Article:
After reality is stripped out of the hands of these characters they are left with self-definition, and the test it whether it will or will not be self-based.
The self-based reality of Pirandello’s and Beckett’s characters becomes redefined in their search for a meaningful existence. What replaces the world of self is a world where there is a loss of self in relationship to other human beings. An end to self is not the lack of personal movement, thought, happiness, or freedom that we witness in Beckett’s Endgame. It is the ability to hear what others have to say while understanding ourselves better through other people. There is a paradox between living for personal redefinition while giving to others as well. Martin Esslin described this balance when he said:
The recognition of the illusoriness and absurdity of ready-made solutions and prefabricated meanings, far from ending in despair, is the starting point of a new kind of consciousness, which faces the mystery and terror of the human condition in the exhilaration of a new found freedom. (Esslin, 46) In other words, once the individual and these characters begin to let go of themselves and start discovering someone else’s reality, they then will meet the possibilties of their own soul.
These very characters show the cycle of selfishness that creates a death in the individual, where a truth can never be achieved and significance or meaning is lost. This is true absurdity, as well as the fact that these characters represent the reality of our own self-isolations and sorrows. This alienation from others has occurred in the play, and our lives, because we no longer deconstruct what we percieve to be reality. Creating a lack of harmony in the global community and the individual, when all that is needed is a redinition of self and what we claim to be our boundaries. In a world of constant loss and redefinition, we are faced with the wonderful possiblities of change and improvement. Yet here we sit, with Clove and Hamm, where we cry out for someone or something to define us and give life its meaning. Meanwhile, the parade of existence is flying by. So drop the bottle of painkillers and climb up that ladder, and see what’s in the window. Who knows, maybe you’ll find yourself on the other side.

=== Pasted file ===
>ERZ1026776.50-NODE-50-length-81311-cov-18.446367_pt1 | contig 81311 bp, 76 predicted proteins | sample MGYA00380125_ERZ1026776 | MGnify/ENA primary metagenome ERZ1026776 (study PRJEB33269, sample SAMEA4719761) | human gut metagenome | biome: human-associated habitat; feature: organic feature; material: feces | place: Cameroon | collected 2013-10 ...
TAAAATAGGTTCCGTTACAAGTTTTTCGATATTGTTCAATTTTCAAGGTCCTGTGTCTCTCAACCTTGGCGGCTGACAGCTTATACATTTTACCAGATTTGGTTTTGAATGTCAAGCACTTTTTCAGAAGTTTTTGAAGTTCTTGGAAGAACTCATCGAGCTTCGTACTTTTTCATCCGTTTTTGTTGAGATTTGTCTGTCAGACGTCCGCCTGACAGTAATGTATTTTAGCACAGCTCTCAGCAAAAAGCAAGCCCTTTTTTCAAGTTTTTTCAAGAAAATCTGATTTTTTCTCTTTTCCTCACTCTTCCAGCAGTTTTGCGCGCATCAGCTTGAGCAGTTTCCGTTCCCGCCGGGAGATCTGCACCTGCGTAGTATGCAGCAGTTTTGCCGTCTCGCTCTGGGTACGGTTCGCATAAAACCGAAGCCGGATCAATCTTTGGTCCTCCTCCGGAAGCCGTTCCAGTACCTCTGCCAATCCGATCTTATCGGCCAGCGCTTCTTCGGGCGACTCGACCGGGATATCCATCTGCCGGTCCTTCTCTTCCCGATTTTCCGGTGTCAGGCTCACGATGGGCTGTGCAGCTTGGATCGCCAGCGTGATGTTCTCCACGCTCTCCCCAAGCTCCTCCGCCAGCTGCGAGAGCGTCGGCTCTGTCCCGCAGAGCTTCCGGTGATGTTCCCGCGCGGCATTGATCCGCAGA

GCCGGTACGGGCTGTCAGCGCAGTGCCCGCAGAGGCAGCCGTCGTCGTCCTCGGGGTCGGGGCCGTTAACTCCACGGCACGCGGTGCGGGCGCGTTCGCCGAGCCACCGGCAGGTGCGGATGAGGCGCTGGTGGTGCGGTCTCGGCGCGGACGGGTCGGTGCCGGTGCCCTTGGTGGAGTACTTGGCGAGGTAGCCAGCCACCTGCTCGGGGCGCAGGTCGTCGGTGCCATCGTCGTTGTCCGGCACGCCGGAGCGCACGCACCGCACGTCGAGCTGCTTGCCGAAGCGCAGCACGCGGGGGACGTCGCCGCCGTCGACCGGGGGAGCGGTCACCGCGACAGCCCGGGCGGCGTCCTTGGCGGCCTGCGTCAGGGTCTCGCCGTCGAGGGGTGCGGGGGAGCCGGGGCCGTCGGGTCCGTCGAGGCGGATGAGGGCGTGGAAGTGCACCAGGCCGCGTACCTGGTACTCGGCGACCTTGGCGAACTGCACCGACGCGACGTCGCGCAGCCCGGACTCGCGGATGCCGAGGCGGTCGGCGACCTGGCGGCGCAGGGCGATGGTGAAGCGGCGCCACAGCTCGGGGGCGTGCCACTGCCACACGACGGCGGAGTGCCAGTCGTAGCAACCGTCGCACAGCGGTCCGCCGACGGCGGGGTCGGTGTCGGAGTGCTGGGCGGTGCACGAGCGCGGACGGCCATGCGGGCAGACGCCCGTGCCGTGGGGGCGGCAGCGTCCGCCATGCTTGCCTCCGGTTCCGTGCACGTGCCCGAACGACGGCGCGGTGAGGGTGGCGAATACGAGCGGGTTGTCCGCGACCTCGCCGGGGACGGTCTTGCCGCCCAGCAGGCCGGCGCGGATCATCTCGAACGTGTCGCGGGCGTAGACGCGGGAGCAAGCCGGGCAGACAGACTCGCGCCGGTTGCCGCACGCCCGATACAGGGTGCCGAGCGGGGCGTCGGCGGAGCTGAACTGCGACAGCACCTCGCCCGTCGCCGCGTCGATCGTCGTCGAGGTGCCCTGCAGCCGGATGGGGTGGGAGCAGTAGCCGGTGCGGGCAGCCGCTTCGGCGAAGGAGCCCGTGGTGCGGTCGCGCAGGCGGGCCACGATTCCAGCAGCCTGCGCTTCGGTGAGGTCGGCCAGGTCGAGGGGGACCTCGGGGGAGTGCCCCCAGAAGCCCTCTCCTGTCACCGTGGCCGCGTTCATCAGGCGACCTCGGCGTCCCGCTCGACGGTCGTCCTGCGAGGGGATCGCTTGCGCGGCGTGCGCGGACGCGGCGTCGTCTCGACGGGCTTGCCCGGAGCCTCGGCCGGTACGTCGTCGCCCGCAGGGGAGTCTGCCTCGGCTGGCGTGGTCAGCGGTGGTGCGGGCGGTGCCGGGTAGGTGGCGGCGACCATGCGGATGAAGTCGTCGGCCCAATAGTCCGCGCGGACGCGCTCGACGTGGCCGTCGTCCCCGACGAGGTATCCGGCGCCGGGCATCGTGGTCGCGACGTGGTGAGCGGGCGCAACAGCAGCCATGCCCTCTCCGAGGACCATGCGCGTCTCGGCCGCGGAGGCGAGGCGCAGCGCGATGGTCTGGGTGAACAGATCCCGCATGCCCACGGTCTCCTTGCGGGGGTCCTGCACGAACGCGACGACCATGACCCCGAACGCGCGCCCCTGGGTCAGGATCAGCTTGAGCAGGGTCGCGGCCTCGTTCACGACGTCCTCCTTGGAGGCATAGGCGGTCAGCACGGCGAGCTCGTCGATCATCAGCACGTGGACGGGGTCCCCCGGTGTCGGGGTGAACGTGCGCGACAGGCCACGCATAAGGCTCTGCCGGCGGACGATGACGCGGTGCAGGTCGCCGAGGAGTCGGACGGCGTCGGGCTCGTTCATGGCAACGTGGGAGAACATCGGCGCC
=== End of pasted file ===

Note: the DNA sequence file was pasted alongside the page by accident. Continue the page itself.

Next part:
Esslin, Martin. The Theatre of the Absurd. New York: Anchor, 1961 Jacobus, Lee. The Complete Bedford Introduction to Drama. 4th Ed. New York, Boston: Bedford/St.Martin: 2001.
Please, post them on DramLit Forum (see archives).
Give some feedback on the posts!
Questions? Post them!
Film papers are @ Film-North.
Thinking of plagiarizing? Better think again. (questia.com)
In researching the topic for your paper, you've found the perfect text — or even an entire finished piece — which brilliantly articulates the very points you planned to cover. If you're tempted to use these words and ideas as your own...
Taking material developed by other people and passing it off as your own without giving proper credit is plagiarism. It's unethical to plagiarize, and there's no argument to defend even unintentional plagiarism.
You should avoid plagiarizing because:
Penalties are severe. Punishment can range from a failing grade on the assignment to expulsion from the university.
Instructors are savvy about the technology. They know how it can be misused. They are familiar with online paper repositories and paper mills. And they understand how to use search and plagiarism-detection tools to locate original sources and identify material you've boosted..
Instructors are also familiar with your knowledge and capabilities and are likely adept at spotting material or wording which is out of synch with your skill levels.
Giving props is the right thing to do. It is simply fair and responsible to clearly cite your sources and follow standard documentation procedures.
Here's how to avoid plagiarism — accidental or otherwise:
Keep good notes when doing your research. That way you won't have to wonder which sources said what. You'll also be more aware of which ideas came from a source, and which you originated.
Whenever you copy a fact or quotation, always write down the source at the same time. That way you won't have to try to re-find the source later. Write down or copy or print out all the information you will need to cite a source the first time you use it. It's too easy to forget to do it later. Start creating your bibliography entries as soon as you are certain you are going to cite a source in your paper. It's easier to do this one at a time, instead of trying to do a large number all at once.
If you aren't sure whether or not you need to credit a source for something in your paper, check with your instructor. Find more useful information on Documenting Your Sources in Questia's guidelines for HOW TO WRITE A RESEARCH PAPER, section 8. (need link).
Also check out How Not to Plagiarize by Margaret Procter, Coordinator of Writing Support, The University of Toronto
2005-2006 Theatre UAF Season: Four Farces + One Funeral & Godot'06